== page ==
I spent a few minutes the other day examining two key statistics that are a good barometer of a quarterback's rise from ordinary to extraordinary.
The development of Pittsburgh's Ben Roethlisberger, a franchise quarterback on a talented team, prompted the inquiry. Looking back over Roethlisberger's career, I examined two statistical trends -- his record in close games (those decided by eight or fewer points) and his record when asked to throw at least 30 passes.
During his amazing 15-win rookie season in 2004, Roethlisberger was 4-0 in close games, but he wasn't asked to throw 30 passes in any of those games. The next season, he was 1-1 in games in which he had to throw at least 30 passes. In 2006, he was 1-7 in those games, but don't forget that he had the motorcycle accident and the appendectomy that year.
The defining upward trend started in 2007. He was 3-4 in 30-pass games in 2007. Last year, going against an impossibly hard schedule, Roethlisberger went 6-2 in 30-pass games and 6-2 in close ones. Proving he can carry a team when asked to do more, Big Ben officially arrived as an elite quarterback and the Steelers won the Super Bowl.
Others results of the study are equally fascinating. In some ways, it helped confirm a lot of observations that are normally taken for granted. Quarterbacks need time to mature and grow. Asking a young quarterback to carry a team by throwing at least 30 passes in a game in his first year or two as a starter is problematic. It's a major challenge for a young quarterback to carry a team when his running game is shut down or when the offense needs a game-winning, two- or four-minute drive.
Let's examine two Hall of Fame locks, Peyton Manning of the Colts and Tom Brady of the Patriots. Manning was 1-11 in 1998 in 30-pass games during his rookie season, 2-8 in close games. In 1999, he went 9-2 in 30-pass games, 8-2 in close ones. That started the Colts' rise to annual Super Bowl contender. Brady took over the Patriots in 2001 and established himself early. He was 3-1 in 30-pass games, 4-1 in close ones. The Patriots were the surprise Super Bowl winners that season and a mini-dynasty followed because of Brady. He won seven 30-pass games in 2002, 11 the next year and eight in 2004.
It's pretty clear, however, that you can't ask young quarterbacks to do too much too early. Matt Ryan of the Falcons and Joe Flacco of the Ravens shocked the NFL by having 11-win seasons as rookies. How many 30-pass wins did they have? One ... combined. Ryan was 1-5 in 30-pass games; Flacco was 0-3.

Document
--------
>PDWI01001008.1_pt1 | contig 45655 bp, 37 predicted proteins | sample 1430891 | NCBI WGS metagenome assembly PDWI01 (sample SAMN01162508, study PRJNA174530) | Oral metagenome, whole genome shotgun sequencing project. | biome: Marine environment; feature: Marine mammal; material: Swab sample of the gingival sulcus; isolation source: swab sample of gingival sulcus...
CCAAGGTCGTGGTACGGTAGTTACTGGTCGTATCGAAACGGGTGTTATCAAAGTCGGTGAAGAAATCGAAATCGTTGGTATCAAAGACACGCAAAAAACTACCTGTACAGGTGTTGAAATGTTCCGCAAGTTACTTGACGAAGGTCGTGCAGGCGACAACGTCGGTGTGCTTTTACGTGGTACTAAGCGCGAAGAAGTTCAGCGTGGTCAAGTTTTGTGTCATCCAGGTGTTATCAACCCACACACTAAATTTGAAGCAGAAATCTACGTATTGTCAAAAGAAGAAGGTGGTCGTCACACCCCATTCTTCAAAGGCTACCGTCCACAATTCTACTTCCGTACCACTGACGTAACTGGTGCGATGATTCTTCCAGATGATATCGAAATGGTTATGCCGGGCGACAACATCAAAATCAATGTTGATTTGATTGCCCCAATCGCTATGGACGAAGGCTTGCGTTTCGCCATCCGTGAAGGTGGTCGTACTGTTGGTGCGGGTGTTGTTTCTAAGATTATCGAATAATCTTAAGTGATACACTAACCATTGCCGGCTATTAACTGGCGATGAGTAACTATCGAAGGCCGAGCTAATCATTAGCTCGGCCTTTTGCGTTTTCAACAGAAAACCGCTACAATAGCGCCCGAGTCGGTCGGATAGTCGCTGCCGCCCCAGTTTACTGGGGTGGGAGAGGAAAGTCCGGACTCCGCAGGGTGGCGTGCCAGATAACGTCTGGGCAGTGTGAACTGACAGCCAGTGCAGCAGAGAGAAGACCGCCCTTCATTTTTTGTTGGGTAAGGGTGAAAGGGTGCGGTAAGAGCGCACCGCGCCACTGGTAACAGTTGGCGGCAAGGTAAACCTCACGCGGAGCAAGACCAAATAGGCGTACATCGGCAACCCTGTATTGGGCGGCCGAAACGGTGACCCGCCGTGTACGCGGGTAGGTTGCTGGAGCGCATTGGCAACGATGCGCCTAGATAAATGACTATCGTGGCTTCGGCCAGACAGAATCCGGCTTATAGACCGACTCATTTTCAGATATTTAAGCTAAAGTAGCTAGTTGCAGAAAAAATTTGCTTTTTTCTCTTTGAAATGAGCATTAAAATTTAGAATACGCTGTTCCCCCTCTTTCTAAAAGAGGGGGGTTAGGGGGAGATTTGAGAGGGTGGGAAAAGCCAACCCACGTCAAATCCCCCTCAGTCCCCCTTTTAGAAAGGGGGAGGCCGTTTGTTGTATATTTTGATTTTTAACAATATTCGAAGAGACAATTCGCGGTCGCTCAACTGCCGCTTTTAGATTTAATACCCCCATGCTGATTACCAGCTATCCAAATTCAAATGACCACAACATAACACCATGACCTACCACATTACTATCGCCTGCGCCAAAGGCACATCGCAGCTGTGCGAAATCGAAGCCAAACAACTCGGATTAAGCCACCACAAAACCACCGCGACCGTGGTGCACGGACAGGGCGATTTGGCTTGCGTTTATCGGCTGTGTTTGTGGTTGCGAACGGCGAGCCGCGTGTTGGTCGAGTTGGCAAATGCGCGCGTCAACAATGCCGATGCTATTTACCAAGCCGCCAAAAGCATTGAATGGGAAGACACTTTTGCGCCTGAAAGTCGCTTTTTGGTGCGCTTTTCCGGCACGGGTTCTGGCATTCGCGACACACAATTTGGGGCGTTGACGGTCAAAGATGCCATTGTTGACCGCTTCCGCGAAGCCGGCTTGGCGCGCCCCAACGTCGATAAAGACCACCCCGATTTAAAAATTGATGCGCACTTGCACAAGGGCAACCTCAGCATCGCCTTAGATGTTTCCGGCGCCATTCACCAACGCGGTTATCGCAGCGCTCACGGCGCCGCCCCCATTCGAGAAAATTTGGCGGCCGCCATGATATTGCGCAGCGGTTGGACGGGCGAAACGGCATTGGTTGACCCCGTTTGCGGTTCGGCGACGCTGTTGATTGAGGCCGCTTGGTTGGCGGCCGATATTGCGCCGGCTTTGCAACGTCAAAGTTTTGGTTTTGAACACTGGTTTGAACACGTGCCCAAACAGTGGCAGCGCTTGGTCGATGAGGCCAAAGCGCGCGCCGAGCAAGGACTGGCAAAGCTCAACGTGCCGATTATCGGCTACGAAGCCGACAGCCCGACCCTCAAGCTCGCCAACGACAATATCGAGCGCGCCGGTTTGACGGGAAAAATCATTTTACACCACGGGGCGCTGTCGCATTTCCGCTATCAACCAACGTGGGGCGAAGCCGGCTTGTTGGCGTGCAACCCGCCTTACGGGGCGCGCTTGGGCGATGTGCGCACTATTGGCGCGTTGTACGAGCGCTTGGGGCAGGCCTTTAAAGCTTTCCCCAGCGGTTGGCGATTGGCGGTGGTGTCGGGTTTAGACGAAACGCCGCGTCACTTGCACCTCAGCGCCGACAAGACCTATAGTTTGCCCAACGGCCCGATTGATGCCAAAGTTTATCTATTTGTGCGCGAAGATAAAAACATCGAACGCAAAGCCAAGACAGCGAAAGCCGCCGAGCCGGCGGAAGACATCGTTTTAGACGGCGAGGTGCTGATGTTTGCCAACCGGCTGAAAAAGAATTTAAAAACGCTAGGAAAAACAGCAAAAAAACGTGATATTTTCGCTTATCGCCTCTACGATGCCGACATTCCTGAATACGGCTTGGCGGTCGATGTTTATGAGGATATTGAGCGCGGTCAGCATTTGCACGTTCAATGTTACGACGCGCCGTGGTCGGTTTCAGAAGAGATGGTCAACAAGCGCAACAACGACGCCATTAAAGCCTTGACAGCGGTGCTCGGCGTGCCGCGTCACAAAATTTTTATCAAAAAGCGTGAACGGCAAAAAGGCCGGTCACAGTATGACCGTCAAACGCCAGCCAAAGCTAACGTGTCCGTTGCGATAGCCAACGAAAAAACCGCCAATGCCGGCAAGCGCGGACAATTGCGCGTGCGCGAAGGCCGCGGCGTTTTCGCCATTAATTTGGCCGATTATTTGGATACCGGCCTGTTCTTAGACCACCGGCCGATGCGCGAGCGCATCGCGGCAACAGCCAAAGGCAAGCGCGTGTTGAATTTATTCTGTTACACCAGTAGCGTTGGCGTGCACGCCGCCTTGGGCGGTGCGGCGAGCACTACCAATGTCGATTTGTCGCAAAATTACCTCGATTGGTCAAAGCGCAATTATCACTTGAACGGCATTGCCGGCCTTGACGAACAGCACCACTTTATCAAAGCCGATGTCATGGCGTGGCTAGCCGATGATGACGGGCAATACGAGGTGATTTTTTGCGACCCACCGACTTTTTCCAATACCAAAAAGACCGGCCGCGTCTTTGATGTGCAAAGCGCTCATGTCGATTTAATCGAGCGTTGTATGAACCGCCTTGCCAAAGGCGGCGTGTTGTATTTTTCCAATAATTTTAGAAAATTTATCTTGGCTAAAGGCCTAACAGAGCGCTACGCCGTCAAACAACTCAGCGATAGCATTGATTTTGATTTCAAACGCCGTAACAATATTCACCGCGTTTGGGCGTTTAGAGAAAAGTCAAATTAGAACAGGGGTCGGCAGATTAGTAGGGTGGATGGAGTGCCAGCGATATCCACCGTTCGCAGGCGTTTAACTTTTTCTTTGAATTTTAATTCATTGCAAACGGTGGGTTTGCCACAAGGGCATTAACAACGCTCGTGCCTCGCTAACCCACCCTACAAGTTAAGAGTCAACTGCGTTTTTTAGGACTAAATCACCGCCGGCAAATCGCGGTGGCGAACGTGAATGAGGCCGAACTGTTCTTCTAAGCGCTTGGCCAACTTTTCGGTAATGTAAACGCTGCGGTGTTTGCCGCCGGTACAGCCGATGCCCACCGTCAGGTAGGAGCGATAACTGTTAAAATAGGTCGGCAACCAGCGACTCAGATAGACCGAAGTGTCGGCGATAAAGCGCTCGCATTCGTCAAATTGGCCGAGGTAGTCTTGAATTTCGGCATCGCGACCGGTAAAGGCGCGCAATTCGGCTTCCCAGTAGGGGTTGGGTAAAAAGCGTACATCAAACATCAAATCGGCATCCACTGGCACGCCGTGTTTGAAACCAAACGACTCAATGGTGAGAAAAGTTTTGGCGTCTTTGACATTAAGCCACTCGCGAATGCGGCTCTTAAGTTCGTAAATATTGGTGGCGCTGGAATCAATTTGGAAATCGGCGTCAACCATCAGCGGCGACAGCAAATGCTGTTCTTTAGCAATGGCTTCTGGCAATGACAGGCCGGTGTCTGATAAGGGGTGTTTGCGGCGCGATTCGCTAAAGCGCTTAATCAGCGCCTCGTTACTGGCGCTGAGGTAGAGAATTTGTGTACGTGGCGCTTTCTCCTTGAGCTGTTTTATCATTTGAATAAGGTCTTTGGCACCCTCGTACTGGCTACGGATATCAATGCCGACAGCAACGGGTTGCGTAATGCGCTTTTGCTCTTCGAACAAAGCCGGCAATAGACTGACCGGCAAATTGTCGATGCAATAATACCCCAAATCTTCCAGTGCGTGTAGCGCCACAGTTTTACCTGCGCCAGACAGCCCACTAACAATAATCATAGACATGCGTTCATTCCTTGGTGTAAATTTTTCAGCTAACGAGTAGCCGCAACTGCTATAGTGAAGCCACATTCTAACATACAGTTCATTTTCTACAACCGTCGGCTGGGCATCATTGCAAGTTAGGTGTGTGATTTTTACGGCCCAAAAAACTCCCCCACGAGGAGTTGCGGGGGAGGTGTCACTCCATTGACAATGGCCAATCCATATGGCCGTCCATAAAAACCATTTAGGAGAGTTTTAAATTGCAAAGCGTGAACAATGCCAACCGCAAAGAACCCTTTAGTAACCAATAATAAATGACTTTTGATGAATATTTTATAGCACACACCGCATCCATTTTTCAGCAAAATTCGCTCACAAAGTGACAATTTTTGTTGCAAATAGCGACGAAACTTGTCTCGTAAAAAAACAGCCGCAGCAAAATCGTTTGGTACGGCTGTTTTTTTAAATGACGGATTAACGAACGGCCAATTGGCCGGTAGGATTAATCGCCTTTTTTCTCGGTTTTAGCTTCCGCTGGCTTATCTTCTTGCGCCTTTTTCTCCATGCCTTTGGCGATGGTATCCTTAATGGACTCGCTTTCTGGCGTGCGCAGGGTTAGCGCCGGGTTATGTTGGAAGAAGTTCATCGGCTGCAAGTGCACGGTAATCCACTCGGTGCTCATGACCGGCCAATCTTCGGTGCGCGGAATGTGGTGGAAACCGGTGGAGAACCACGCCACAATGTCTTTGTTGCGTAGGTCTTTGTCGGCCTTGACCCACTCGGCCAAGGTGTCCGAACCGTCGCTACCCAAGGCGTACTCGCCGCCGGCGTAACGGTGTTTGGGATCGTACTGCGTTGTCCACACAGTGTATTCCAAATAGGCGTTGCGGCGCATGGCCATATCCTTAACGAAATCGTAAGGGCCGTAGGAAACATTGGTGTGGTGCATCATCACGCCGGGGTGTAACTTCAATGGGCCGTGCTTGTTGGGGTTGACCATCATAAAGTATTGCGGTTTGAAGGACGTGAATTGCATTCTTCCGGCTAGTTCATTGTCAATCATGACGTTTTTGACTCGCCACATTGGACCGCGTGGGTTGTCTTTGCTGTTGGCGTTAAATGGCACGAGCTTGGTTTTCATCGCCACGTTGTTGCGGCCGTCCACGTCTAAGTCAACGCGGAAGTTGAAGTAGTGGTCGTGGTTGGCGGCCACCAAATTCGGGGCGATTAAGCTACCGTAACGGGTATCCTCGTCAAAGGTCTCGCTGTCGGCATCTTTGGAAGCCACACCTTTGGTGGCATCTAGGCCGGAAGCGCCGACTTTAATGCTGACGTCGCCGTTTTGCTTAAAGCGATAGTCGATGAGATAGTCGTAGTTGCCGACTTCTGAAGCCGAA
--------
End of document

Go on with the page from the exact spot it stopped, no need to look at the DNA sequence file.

The trends show that Ryan and Flacco can expect to win two or three 30-pass games this season. By Years 3 and 4, they should graduate into the group that can win maybe three or four games a season when a 30-pass game is needed.
Green Bay QB Aaron Rodgers, who sat behind Brett Favre for three seasons until he became a starter in 2008, is also an interesting study. He was a respectable 4-8 in games in which he was asked to throw at least 30 passes last season but just 1-7 in the games decided by eight or fewer points. First-year starters still must learn how to win the close ones.
As you might expect, Kurt Warner of the Cardinals, Donovan McNabb of the Eagles and Drew Brees of the Saints rank with the best of the quarterbacks in all categories. Warner was 8-6 in 30-pass games during the Cardinals' Super Bowl run last season. Brees is 7-8 in 30-pass games in each of the past two years, a stat that indicates New Orleans must improve on defense because a quarterback can only do so much. McNabb was 8-4-1 last season in 30-pass games.
These two key quarterback stats also reveal why the Bears were wise to deal three high draft choices, including two No. 1 picks, to Denver for Jay Cutler. Cutler was 1-2 as a 30-pass starter in his rookie season in 2006. He was 3-6 the next year with a 4-2 record in close games. That's pretty good. Last year, burdened by a defense that surrendered 28 points a game, Cutler was 6-7 in close games. Chicago gave up 21 points a game last season, so Cutler -- already good enough to win when asked to throw a lot -- should put the Bears in contention for the NFC North title.
Two quarterbacks to watch this season are Matt Schaub of the Texans and Trent Edwards of the Bills. Clearly, both are far from being Pro Bowlers, but both are starting to show they can carry a team when asked. After winning only two 30-pass games during his first two seasons, Schaub was 5-4 last year and 5-2 in close games. Edwards was 4-2 in 30-pass games, which is pretty good considering defenses neutralized the Bills' offense in the final nine games by double-teaming Lee Evans and stuffing running back Marshawn Lynch. The Bills' addition of Terrell Owens will add a much-needed threat to open up the offense.
These numbers also reveal that Minnesota QB Tarvaris Jackson has a long way to go. In his three seasons, Jackson is 0-1, 0-3 and 0-2 in 30-pass games. This is not to say that Jackson's a bust yet. Roethlisberger won only two games in his first three seasons when asked to throw 30 or more passes, but Jackson clearly needs to do better when the burden is placed on his shoulders.
This study shows that young quarterbacks can't be rushed too quickly without consequences. It also shows it takes time for a quarterback to establish himself. Once that happens, though, the team with that proven quarterback can handle any type of game.
John Clayton, a recipient of the Pro Football Hall of Fame's McCann Award for distinguished reporting, is a senior writer for ESPN.com.